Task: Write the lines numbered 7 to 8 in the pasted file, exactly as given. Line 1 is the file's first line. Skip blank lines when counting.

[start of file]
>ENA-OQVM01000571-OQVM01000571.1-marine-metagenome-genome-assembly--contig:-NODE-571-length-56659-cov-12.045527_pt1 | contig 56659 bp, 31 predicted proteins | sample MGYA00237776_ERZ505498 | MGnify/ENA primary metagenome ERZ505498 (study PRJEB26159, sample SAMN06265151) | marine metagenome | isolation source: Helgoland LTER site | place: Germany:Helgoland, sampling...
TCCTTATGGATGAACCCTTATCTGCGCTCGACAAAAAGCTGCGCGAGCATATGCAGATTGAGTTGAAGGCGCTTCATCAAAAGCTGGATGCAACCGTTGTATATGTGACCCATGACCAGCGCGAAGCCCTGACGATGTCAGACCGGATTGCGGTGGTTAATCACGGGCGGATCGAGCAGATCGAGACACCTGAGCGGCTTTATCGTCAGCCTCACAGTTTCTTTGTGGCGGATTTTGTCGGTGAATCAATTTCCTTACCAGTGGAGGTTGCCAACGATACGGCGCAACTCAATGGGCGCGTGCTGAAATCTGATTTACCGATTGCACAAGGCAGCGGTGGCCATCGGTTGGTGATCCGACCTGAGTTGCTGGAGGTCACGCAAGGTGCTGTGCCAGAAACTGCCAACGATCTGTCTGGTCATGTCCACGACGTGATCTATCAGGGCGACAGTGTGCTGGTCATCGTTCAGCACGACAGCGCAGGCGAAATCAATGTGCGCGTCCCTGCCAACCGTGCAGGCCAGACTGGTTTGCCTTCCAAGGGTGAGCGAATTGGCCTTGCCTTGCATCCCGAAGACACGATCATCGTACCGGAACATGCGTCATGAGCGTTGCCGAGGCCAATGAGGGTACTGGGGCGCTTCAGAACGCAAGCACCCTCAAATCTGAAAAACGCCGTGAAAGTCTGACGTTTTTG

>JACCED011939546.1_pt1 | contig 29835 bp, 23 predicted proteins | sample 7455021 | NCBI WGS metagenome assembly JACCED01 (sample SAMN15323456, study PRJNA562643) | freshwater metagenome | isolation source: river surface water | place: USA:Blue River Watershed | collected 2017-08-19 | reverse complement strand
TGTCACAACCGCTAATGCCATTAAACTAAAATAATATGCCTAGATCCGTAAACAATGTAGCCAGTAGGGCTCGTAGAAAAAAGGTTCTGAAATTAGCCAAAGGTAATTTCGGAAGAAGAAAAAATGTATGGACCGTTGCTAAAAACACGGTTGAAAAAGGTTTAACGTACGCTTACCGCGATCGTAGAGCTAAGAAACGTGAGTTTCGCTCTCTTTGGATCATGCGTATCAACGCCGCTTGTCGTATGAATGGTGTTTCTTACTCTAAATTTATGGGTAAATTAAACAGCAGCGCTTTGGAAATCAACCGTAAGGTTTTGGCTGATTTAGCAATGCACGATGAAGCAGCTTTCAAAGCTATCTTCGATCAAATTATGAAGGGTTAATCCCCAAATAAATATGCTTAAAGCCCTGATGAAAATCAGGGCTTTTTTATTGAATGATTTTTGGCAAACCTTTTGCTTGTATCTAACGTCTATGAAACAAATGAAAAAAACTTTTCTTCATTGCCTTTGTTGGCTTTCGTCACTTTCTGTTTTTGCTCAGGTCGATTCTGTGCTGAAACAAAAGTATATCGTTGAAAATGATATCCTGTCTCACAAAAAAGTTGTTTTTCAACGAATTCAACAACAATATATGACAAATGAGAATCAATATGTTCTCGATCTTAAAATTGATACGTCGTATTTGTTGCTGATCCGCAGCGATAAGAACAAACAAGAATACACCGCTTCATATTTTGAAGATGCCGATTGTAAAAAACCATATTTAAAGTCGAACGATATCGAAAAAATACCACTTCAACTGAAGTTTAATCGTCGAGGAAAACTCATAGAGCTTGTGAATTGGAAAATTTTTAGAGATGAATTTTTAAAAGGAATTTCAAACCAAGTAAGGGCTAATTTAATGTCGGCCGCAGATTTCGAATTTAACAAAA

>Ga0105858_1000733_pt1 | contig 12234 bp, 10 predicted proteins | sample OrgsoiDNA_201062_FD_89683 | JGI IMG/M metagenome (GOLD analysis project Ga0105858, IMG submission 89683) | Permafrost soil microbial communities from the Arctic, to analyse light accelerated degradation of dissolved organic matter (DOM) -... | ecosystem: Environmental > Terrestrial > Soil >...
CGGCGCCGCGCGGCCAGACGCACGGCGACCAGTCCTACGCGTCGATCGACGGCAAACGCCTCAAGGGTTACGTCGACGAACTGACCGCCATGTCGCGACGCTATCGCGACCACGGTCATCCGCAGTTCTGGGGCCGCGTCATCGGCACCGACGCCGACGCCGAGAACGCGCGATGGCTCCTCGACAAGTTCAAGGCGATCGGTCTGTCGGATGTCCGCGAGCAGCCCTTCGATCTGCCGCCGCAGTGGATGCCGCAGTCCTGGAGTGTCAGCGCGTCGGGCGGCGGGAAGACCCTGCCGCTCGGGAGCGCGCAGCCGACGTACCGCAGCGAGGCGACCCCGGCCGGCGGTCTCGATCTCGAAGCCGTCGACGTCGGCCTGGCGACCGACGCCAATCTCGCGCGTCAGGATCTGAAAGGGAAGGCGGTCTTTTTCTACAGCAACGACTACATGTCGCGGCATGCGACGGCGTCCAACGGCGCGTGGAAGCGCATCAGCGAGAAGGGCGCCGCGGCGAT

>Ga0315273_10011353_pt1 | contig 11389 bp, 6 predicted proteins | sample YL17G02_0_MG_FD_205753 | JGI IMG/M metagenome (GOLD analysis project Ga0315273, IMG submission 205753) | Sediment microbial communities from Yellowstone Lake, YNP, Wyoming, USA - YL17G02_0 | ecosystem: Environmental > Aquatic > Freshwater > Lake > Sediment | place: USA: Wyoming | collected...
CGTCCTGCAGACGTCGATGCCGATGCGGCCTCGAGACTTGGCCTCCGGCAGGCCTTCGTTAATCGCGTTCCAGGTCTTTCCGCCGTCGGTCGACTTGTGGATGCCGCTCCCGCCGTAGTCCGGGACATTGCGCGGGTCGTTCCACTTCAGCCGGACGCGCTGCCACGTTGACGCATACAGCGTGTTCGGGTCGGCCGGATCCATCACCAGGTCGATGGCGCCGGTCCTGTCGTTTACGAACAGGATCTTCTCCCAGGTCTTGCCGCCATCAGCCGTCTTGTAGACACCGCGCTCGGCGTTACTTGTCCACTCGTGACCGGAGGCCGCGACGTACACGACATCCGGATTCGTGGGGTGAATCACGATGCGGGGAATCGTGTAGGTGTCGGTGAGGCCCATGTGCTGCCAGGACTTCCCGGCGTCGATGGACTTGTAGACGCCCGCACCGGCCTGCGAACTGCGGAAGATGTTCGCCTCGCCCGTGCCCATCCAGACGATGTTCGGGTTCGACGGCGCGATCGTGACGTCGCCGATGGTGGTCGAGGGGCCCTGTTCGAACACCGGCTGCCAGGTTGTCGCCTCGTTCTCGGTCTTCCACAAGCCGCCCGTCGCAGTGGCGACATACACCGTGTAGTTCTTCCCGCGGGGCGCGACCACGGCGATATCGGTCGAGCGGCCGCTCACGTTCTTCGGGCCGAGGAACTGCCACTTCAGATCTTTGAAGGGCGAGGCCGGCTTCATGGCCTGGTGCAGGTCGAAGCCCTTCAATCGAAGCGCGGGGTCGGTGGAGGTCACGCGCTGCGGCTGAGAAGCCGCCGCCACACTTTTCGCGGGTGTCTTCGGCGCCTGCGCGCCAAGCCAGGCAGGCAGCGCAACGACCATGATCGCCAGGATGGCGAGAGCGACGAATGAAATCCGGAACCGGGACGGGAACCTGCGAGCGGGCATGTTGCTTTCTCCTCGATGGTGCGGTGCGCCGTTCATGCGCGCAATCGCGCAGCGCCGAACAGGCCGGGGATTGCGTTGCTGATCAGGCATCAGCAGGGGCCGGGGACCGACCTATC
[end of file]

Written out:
>Ga0315273_10011353_pt1 | contig 11389 bp, 6 predicted proteins | sample YL17G02_0_MG_FD_205753 | JGI IMG/M metagenome (GOLD analysis project Ga0315273, IMG submission 205753) | Sediment microbial communities from Yellowstone Lake, YNP, Wyoming, USA - YL17G02_0 | ecosystem: Environmental > Aquatic > Freshwater > Lake > Sediment | place: USA: Wyoming | collected...
CGTCCTGCAGACGTCGATGCCGATGCGGCCTCGAGACTTGGCCTCCGGCAGGCCTTCGTTAATCGCGTTCCAGGTCTTTCCGCCGTCGGTCGACTTGTGGATGCCGCTCCCGCCGTAGTCCGGGACATTGCGCGGGTCGTTCCACTTCAGCCGGACGCGCTGCCACGTTGACGCATACAGCGTGTTCGGGTCGGCCGGATCCATCACCAGGTCGATGGCGCCGGTCCTGTCGTTTACGAACAGGATCTTCTCCCAGGTCTTGCCGCCATCAGCCGTCTTGTAGACACCGCGCTCGGCGTTACTTGTCCACTCGTGACCGGAGGCCGCGACGTACACGACATCCGGATTCGTGGGGTGAATCACGATGCGGGGAATCGTGTAGGTGTCGGTGAGGCCCATGTGCTGCCAGGACTTCCCGGCGTCGATGGACTTGTAGACGCCCGCACCGGCCTGCGAACTGCGGAAGATGTTCGCCTCGCCCGTGCCCATCCAGACGATGTTCGGGTTCGACGGCGCGATCGTGACGTCGCCGATGGTGGTCGAGGGGCCCTGTTCGAACACCGGCTGCCAGGTTGTCGCCTCGTTCTCGGTCTTCCACAAGCCGCCCGTCGCAGTGGCGACATACACCGTGTAGTTCTTCCCGCGGGGCGCGACCACGGCGATATCGGTCGAGCGGCCGCTCACGTTCTTCGGGCCGAGGAACTGCCACTTCAGATCTTTGAAGGGCGAGGCCGGCTTCATGGCCTGGTGCAGGTCGAAGCCCTTCAATCGAAGCGCGGGGTCGGTGGAGGTCACGCGCTGCGGCTGAGAAGCCGCCGCCACACTTTTCGCGGGTGTCTTCGGCGCCTGCGCGCCAAGCCAGGCAGGCAGCGCAACGACCATGATCGCCAGGATGGCGAGAGCGACGAATGAAATCCGGAACCGGGACGGGAACCTGCGAGCGGGCATGTTGCTTTCTCCTCGATGGTGCGGTGCGCCGTTCATGCGCGCAATCGCGCAGCGCCGAACAGGCCGGGGATTGCGTTGCTGATCAGGCATCAGCAGGGGCCGGGGACCGACCTATC